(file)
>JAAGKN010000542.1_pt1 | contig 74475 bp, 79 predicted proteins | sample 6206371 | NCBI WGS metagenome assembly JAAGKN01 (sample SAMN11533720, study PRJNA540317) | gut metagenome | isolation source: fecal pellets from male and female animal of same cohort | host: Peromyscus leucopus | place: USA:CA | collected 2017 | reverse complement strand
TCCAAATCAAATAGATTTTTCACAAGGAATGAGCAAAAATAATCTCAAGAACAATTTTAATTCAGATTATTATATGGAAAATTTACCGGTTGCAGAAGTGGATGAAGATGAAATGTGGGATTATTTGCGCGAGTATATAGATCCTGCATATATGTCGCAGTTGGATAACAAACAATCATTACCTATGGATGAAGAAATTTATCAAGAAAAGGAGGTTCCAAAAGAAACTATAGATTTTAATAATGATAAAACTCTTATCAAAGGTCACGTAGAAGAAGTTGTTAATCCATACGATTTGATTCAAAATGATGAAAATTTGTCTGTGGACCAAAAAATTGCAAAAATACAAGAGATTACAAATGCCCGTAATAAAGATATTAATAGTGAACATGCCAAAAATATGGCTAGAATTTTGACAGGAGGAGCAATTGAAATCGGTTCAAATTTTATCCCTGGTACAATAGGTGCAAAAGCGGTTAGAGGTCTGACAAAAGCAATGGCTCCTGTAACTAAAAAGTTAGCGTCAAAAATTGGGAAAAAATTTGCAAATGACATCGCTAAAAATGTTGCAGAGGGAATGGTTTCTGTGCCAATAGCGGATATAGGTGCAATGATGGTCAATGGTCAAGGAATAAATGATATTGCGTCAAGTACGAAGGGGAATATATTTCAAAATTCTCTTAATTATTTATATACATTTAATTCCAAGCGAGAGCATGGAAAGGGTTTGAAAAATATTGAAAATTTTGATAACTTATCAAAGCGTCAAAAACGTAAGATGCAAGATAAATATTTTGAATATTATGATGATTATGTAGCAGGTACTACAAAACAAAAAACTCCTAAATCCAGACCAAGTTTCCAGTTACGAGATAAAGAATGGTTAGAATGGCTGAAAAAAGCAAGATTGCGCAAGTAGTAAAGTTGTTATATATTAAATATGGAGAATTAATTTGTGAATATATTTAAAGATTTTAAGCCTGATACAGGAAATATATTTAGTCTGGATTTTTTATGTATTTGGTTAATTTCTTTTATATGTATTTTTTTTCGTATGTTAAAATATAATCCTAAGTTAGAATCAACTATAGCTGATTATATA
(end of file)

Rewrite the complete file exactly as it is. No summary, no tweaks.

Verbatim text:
>JAAGKN010000542.1_pt1 | contig 74475 bp, 79 predicted proteins | sample 6206371 | NCBI WGS metagenome assembly JAAGKN01 (sample SAMN11533720, study PRJNA540317) | gut metagenome | isolation source: fecal pellets from male and female animal of same cohort | host: Peromyscus leucopus | place: USA:CA | collected 2017 | reverse complement strand
TCCAAATCAAATAGATTTTTCACAAGGAATGAGCAAAAATAATCTCAAGAACAATTTTAATTCAGATTATTATATGGAAAATTTACCGGTTGCAGAAGTGGATGAAGATGAAATGTGGGATTATTTGCGCGAGTATATAGATCCTGCATATATGTCGCAGTTGGATAACAAACAATCATTACCTATGGATGAAGAAATTTATCAAGAAAAGGAGGTTCCAAAAGAAACTATAGATTTTAATAATGATAAAACTCTTATCAAAGGTCACGTAGAAGAAGTTGTTAATCCATACGATTTGATTCAAAATGATGAAAATTTGTCTGTGGACCAAAAAATTGCAAAAATACAAGAGATTACAAATGCCCGTAATAAAGATATTAATAGTGAACATGCCAAAAATATGGCTAGAATTTTGACAGGAGGAGCAATTGAAATCGGTTCAAATTTTATCCCTGGTACAATAGGTGCAAAAGCGGTTAGAGGTCTGACAAAAGCAATGGCTCCTGTAACTAAAAAGTTAGCGTCAAAAATTGGGAAAAAATTTGCAAATGACATCGCTAAAAATGTTGCAGAGGGAATGGTTTCTGTGCCAATAGCGGATATAGGTGCAATGATGGTCAATGGTCAAGGAATAAATGATATTGCGTCAAGTACGAAGGGGAATATATTTCAAAATTCTCTTAATTATTTATATACATTTAATTCCAAGCGAGAGCATGGAAAGGGTTTGAAAAATATTGAAAATTTTGATAACTTATCAAAGCGTCAAAAACGTAAGATGCAAGATAAATATTTTGAATATTATGATGATTATGTAGCAGGTACTACAAAACAAAAAACTCCTAAATCCAGACCAAGTTTCCAGTTACGAGATAAAGAATGGTTAGAATGGCTGAAAAAAGCAAGATTGCGCAAGTAGTAAAGTTGTTATATATTAAATATGGAGAATTAATTTGTGAATATATTTAAAGATTTTAAGCCTGATACAGGAAATATATTTAGTCTGGATTTTTTATGTATTTGGTTAATTTCTTTTATATGTATTTTTTTTCGTATGTTAAAATATAATCCTAAGTTAGAATCAACTATAGCTGATTATATA